Russia on Edge
|Tom Balmforth||September 28th 2012|
Shermamat Suyarov says he will think twice before returning to pray at Moscow's largest mosque. Suyarov, a 52-year-old Russian citizen of Kyrgyz origin, says he was sitting in a parked car waiting to attend prayers on September 17 when police ordered him out and detained him.
He was hauled into a police bus with scores of other would-be worshippers. Later, at a police station he claims he was beaten so severely after he complained about the rough treatment that he had to be hospitalized: "They beat me with their fists, batons and feet," he says. "There were five or six of them beating me and there were some others there too. I wasn't counting. I lost consciousness. I was in shock and broke a rib." Read more ..
The Arab Winter of Rage
|Lisa Bryant||September 28th 2012|
Almost a year after Tunisia held its first free elections, many fear the North African country's transition to a vibrant democracy has stalled. The economy is struggling, the government is divided, and Tunisians are locked in intensive debates about their future.
After a tumultuous 2011, things are getting back to normal. As the evening falls, Tunis residents gather in cafes to drink tea and maybe smoke a water pipe. On the main Habib Bourguiba Avenue, coils of barbed wire and the occasional tank spark memories of last year's revolution - a revolution that triggered the wider Arab uprising.
Many here are worried about the future. Among them: architecture student Miriam Kricha, 19, who is strolling down Habib Bourguiba with her boyfriend. Kricha says she's worried about finding work, even with a university diploma. She believes it will be especially difficult as a woman. Read more ..
Africa on Edge
|Lisa Bryant||September 27th 2012|
For decades, women in Tunisia have enjoyed some of the most far-reaching rights in the Arab world. But a clause in Tunisia's draft constitution describing women as complementary - not equal - to men has sparked uproar and concerns over women's rights.
At her factory outside Tunis, owner Salma Rekik talks about the origins of her family-run business. The group, Cofat, specializes in automobile cables and food processing and Rekik says she feels comfortable operating in sectors traditionally dominated by men.
Rekik says there may be some wariness when she starts a new project. But that changes as soon as she asserts herself and proves she's efficient. Rekik's views are also shaped by her environment. Tunisia is a leader in the Arab world when it comes to women's rights. Past Tunisian presidents championed them - although they stifled other human liberties. Read more ..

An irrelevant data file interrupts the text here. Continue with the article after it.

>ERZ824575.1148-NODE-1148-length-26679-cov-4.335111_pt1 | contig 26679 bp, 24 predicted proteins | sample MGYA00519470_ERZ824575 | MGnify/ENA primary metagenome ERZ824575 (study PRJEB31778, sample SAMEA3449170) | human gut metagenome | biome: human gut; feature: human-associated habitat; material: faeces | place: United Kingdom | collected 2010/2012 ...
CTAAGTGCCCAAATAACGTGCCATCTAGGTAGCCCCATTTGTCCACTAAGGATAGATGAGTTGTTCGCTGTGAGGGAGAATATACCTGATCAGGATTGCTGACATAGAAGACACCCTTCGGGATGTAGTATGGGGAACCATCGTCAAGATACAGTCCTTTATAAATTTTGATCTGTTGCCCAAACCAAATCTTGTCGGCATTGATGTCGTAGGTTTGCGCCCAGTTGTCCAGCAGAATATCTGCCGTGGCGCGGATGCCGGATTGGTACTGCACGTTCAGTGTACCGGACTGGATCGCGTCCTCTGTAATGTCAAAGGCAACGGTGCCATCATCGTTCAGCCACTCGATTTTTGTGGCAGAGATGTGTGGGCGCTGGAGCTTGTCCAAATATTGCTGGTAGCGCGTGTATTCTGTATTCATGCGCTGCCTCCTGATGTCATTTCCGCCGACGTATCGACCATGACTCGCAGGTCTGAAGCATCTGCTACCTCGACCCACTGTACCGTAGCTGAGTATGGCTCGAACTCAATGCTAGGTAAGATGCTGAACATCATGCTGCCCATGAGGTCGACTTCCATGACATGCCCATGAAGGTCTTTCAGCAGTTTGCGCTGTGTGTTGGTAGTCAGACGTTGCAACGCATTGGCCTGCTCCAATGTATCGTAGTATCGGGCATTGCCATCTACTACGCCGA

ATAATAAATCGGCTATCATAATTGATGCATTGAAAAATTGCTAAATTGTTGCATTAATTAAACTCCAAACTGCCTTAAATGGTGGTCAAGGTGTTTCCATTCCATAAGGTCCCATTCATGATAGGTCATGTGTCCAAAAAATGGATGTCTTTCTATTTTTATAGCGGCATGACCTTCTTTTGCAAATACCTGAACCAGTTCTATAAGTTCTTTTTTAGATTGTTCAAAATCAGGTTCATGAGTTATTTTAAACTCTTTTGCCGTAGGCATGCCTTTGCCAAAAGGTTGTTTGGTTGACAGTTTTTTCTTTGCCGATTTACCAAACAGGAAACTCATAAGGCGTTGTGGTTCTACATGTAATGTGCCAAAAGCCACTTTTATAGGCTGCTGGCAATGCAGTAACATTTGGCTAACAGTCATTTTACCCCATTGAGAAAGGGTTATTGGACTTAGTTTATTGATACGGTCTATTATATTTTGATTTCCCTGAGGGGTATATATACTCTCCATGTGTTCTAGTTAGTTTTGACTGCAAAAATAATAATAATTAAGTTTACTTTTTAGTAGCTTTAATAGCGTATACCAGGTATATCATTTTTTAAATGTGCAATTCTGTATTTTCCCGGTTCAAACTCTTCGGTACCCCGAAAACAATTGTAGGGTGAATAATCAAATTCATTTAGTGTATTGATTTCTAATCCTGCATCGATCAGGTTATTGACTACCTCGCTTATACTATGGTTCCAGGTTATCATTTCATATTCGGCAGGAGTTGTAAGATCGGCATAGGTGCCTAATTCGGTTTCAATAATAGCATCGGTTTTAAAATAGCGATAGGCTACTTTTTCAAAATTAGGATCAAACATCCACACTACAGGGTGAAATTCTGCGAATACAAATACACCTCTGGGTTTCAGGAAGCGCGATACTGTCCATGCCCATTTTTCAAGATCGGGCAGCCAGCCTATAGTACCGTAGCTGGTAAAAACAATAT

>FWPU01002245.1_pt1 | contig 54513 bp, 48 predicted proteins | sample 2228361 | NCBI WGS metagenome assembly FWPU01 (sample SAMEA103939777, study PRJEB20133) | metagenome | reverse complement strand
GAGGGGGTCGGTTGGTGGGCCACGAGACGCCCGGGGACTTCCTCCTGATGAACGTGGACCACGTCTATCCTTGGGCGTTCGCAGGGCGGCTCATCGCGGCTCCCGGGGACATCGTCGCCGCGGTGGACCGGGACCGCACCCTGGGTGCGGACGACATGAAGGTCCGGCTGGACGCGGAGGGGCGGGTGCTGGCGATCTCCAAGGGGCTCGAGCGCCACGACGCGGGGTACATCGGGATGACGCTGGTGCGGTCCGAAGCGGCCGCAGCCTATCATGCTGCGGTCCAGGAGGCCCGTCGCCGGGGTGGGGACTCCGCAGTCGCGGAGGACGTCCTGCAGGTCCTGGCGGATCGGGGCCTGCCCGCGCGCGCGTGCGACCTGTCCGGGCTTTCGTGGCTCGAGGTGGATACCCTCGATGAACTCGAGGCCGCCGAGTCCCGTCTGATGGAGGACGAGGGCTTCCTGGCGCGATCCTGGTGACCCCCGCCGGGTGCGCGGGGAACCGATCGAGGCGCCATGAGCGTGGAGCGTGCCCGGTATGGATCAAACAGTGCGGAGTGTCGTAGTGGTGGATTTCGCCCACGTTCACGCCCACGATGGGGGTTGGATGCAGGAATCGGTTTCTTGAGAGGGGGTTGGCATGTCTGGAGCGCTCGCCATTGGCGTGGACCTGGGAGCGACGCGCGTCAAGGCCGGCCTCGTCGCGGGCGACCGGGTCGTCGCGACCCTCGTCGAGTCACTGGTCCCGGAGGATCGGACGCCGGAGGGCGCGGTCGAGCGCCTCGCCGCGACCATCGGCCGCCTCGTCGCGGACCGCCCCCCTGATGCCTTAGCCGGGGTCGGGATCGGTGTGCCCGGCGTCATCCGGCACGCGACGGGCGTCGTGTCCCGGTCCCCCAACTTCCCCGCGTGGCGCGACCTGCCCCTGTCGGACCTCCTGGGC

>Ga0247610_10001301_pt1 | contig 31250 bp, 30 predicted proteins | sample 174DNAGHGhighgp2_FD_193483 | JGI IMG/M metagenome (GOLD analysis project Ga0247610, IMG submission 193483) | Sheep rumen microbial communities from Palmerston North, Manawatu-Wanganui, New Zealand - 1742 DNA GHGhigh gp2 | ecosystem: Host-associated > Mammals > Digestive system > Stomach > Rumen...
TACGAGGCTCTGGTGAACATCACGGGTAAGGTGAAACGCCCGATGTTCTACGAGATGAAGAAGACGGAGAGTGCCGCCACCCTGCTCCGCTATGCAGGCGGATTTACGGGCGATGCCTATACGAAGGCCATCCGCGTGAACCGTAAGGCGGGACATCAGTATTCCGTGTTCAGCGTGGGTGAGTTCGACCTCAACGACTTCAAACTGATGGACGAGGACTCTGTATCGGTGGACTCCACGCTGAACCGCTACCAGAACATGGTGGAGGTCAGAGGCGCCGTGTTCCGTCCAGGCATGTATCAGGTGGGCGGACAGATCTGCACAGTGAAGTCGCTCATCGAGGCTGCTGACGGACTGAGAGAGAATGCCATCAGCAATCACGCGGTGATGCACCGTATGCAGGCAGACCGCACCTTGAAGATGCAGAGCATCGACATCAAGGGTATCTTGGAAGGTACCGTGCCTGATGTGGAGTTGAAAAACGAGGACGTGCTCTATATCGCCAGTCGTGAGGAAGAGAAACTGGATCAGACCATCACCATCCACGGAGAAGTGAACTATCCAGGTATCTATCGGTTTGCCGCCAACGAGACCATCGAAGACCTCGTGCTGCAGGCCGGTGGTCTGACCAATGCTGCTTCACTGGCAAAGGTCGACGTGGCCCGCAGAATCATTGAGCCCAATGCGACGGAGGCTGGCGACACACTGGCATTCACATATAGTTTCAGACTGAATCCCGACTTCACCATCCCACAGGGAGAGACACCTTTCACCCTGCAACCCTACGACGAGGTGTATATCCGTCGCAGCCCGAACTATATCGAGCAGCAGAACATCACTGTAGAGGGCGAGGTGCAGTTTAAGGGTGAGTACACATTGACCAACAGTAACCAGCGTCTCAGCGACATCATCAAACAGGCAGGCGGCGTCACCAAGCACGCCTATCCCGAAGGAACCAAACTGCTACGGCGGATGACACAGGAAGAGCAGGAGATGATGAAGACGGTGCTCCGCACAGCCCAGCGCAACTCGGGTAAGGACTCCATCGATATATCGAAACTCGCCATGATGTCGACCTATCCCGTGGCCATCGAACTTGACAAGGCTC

Inside Viet Nam
|Daniel Schearf||September 27th 2012|
When most people think of coffee they do not usually think of Vietnam. But, this year the Southeast Asian nation surpassed Brazil as the world's biggest coffee exporter. Almost all are robusta beans - a lower quality, higher-caffeine variety used to make espresso and instant coffee.
Vietnam's largest coffee company, Trung Nguyen, wants to change the country's reputation as a cheap coffee bean supplier. Chairman Dang Le Nguyen drinks 10 cups a day and wants others to do the same to raise low domestic consumption and coffee culture.
"We have the quantity and quality of robusta, which is number one in the world. But, we are lacking one thing that is the packing industry, display industry, and storytelling industry, to make the world understand exactly what the world needs," he explained. "Vietnam should be a great nation, not only in quantity." Vietnam's style of coffee preparation was influenced by the French, who introduced the bean to the former colony. But the industry has only taken off in the past few decades and its coffee culture is relatively unknown abroad. Read more ..
The New Egypt
|Jacques Neriah||September 26th 2012|
|Egyptian President Mohammad Morsi|
Much has been written about the visit of Egypt’s newly-elected president, Mohammad Morsi, to Iran at the end of August 2012 and its implications for Egypt’s regional and global policies, especially vis-a-vis Washington, Jerusalem, and Riyadh.
However, Morsi’s international debut made its biggest impact at home. After he publicly denounced Syria’s regime while being hosted by Damascus’s top ally, Iran, his speech pointed to the new image he is attempting to cultivate: The tough, fearless leader who speaks with the voice of the people who chose him. For Islamists, he was a Sunni hero against the Shia.